Navy's top admiral says no repercussions for skipping vaccine while it's voluntary

Sailors being strongly encouraged to get vaccine
Sailor Receives Coronavirus Vaccine
Posted at 9:01 AM, Feb 01, 2021

NORFOLK, Va. - The Navy's top admiral is telling Sailors that the COVID-19 vaccine remains voluntary for now, but he's strongly encouraging them to get the shot.

The comments come in a video of Chief of Naval Operations Admiral Mike Gilday and Master Chief Petty Officer of the Navy Russ Smith responding to questions posed by Sailors about the vaccine.

Responding to a question about why the vaccine remains voluntary and not mandatory, Admiral Gilday said it will stay that way until the vaccines have official approval from the Food and Drug Administration, instead of the current emergency use authorization.

"Drugs and vaccines have to be approved by the FDA to ensure only safe and effective products are available to the American public. In situations like this, when there is good scientific reason to believe a product is safe and is likely to treat or prevent disease – which there is in this case - the FDA authorized its emergency use under specific circumstances. Vaccines authorized for emergency use are not mandatory. Bottom line – the FDA has evaluated the vaccine as safe, but it will remain voluntary until official FDA approval," he explained.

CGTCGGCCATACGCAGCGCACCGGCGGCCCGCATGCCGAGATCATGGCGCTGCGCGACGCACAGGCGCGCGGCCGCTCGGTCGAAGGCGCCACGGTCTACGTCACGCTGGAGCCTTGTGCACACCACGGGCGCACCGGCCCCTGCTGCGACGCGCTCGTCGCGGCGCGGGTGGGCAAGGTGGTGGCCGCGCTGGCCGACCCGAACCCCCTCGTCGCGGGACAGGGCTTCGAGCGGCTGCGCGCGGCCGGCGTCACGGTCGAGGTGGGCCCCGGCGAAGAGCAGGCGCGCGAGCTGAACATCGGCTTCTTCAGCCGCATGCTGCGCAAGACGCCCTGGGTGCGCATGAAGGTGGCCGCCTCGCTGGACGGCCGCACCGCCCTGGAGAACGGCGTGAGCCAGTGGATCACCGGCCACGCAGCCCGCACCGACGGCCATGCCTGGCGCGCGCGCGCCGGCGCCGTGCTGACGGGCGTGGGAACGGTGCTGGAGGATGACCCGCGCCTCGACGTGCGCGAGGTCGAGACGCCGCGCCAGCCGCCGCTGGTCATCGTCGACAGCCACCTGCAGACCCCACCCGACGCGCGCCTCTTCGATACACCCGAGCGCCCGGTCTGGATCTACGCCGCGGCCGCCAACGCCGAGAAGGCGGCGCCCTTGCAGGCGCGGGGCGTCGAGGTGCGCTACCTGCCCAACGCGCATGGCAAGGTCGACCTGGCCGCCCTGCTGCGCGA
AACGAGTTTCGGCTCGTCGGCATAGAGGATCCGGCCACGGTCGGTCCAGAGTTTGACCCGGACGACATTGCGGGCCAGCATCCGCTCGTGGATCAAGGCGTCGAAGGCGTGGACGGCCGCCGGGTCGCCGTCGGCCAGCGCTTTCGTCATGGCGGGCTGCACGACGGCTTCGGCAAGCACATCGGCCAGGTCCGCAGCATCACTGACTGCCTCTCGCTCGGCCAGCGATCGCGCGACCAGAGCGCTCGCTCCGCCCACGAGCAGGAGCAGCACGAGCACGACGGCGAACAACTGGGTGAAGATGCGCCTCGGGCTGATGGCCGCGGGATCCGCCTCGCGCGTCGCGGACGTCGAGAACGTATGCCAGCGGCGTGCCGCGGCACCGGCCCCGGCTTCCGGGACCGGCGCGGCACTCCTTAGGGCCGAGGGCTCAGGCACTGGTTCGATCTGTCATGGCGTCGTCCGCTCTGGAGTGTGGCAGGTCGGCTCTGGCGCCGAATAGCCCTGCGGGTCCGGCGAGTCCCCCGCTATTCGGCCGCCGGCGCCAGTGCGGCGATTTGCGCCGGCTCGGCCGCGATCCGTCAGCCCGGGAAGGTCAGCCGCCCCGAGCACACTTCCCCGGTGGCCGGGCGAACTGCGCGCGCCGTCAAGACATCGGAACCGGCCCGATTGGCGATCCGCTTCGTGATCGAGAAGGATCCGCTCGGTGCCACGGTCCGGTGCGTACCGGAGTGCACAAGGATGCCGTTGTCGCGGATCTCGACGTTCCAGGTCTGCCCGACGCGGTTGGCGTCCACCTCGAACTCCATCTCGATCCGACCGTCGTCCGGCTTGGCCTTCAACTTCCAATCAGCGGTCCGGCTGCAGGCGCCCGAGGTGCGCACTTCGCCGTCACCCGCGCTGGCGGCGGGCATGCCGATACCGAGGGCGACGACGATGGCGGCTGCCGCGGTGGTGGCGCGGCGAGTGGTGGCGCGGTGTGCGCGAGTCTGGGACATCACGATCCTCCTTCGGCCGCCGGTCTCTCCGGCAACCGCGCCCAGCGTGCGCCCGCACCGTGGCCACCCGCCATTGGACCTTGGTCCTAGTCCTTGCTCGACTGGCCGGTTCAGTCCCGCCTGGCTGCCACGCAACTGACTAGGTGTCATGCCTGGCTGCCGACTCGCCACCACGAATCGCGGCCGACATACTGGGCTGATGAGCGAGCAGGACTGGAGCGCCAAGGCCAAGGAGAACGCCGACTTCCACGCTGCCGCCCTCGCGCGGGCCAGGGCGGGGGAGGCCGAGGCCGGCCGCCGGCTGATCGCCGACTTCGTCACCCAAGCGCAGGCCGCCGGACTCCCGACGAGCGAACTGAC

Admiral Gilday also reiterated that while the vaccines remain voluntary there will be no penalties for those who choose not to get it.

"Let me be clear here – while the COVID vaccine is voluntary, there will not be consequences for saying no at this time – to include the loss of leave or liberty. But, we urge each and every one of you to consider strongly getting this vaccine."

While vaccination efforts continue, the Navy says COVID-19 mitigation measures, including social distancing and mask wearing, will remain in place.